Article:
BitTorrent and Gawker have some suggestions for how Sony might release The Interview for free, but Sony is still in the business of making money and The Interview did cost $44 million to make. A lot of us, including Chris Rock on The Daily Show last night, have cynically joked that The Interview will probably come out on video 3 months from now or get leaked online at some point. However, now that Sony gave in to Guardians of Peace it remains forever possible that another round of hacks will pop up to greet any further release plans for The Interview. It’s perfectly possible that the only people who will ever see this movie are the critics who attended a LA press screening a couple of weeks ago, and a lot of them didn’t even like it.
This is about way more than The Interview now, and it’s more important what Washington does about this going forward than whether or not Sony finds a home for its beleaguered movie. At his press conference today, Obama promised there will be some kind of response against North Korea, but he stopped short of providing any specifics. According to the New York Times, that might be because there’s not much Washington can do. Beyond leveling even more sanctions against North Korea, “Going forward, Washington could seek an international panel to investigate the attack and demand condemnation by the United Nations Security Council. The United States also needs to work with Japan and South Korea, two other regular targets of North Korean hacking, to improve their defenses and develop common responses like imposing sanctions. The international community needs to speed up work on norms on what constitutes a cyberattack and what the response should be.”
However, if Obama can’t get China, North Korea’s main ally in the region, to play nice on this then the new era of terrorism may play itself out in the cyber realm.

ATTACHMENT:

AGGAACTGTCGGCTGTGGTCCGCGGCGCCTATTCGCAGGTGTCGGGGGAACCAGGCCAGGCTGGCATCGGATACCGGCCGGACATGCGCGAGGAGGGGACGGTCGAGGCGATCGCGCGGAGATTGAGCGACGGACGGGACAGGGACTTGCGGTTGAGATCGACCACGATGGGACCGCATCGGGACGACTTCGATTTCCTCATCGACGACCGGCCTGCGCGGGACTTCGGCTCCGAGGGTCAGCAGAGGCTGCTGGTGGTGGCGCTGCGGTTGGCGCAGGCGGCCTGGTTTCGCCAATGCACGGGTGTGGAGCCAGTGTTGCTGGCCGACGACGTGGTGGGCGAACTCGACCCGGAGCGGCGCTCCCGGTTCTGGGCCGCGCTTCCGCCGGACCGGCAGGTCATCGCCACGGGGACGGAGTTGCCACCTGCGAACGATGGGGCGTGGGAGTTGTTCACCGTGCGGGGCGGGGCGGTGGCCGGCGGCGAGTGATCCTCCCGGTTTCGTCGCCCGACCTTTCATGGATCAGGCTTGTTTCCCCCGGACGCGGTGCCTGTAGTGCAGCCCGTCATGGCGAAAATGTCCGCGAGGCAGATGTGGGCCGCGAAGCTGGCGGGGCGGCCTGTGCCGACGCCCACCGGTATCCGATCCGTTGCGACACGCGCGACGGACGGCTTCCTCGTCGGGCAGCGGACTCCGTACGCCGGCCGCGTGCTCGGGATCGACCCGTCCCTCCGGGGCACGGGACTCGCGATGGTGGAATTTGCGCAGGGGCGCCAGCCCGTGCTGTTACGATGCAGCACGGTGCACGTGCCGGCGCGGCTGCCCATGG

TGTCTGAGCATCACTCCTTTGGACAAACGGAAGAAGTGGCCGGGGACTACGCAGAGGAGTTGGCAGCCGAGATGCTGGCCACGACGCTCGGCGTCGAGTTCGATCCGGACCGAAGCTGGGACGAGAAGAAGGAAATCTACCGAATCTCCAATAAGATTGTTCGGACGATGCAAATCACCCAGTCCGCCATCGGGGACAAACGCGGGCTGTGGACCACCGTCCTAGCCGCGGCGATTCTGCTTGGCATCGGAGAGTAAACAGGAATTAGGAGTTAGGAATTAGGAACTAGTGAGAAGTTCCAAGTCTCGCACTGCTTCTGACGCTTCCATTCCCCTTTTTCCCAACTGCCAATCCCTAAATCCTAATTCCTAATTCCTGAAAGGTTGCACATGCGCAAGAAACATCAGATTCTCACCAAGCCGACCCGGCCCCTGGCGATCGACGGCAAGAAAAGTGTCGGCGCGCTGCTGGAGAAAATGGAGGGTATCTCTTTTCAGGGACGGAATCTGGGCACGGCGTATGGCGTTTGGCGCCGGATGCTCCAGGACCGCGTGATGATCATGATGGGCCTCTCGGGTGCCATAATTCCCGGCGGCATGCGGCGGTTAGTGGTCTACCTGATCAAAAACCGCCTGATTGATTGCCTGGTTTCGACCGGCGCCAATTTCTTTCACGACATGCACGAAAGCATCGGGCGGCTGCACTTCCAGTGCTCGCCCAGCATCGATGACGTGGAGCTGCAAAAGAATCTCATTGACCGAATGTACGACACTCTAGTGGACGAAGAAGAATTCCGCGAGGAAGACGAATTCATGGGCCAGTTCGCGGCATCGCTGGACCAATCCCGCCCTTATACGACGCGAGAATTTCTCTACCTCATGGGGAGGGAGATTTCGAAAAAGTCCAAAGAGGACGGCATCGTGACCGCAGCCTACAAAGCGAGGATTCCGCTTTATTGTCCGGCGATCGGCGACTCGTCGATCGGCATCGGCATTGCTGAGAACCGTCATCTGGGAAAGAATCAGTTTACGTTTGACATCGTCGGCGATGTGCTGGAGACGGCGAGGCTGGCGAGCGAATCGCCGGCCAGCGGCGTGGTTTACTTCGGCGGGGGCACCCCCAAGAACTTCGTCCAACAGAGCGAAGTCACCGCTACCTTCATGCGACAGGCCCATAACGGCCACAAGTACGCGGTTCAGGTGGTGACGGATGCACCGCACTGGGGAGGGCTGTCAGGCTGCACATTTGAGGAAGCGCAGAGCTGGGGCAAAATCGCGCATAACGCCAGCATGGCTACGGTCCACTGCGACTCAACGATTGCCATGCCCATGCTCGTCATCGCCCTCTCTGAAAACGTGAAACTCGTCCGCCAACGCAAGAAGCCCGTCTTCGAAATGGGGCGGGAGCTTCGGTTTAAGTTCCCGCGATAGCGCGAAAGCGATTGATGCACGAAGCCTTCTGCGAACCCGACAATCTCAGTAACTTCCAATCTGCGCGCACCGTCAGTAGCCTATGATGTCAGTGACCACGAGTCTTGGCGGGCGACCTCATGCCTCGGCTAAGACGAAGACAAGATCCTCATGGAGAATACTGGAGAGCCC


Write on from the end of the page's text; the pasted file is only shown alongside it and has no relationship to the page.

As for what this means for the future of film, well say goodbye to setting anything in North Korea ever again, at least while Kim Jong Un is still around. That much is pretty obvious, right? George Clooney had some more serious insight on this topic, telling Deadline:
“What’s going to happen is, you’re going to have trouble finding distribution. In general, when you’re doing films like that, the ones that are critical, those aren’t going to be studio films anyway. Most of the movies that got us in trouble, we started out by raising the money independently. But to distribute, you’ve got to go to a studio, because they’re the ones that distribute movies. The truth is, you’re going to have a much harder time finding distribution now. And that’s a chilling effect.”
Clooney went on to claim that along with his producing partner Grant Heslov he is actively working with Sony Pictures Co-President Amy Pascal to find a way to release The Interview because it is crucial at this point to confirm to the rest of the world that we are not going to be told that we can’t see something, especially not by Kim Jong Un.
But, for the most part, we have no idea what’s going to happen next, be it with U.S. international relations with Korea or Sony’s distribution plans or the future of stories with a controversial subject matter, because all of this is unprecedented.
If this was all playing out in an 80s movie it would close out with the clear hero defeating the clear villain, a fist-pump-in-the-air rock song playing the story out and over the closing credits. So, I’m going to close with one of those, Pat Benatar’s “Invincible” which most people know as the song that plays at the end of The Legend of Billie Jean. Benatar argues, “We can’t afford to be innocent/Stand up and face the enemy/It’s a do or die situation/We will be invincible.” Oh, if only it were that easy (and cut and dry).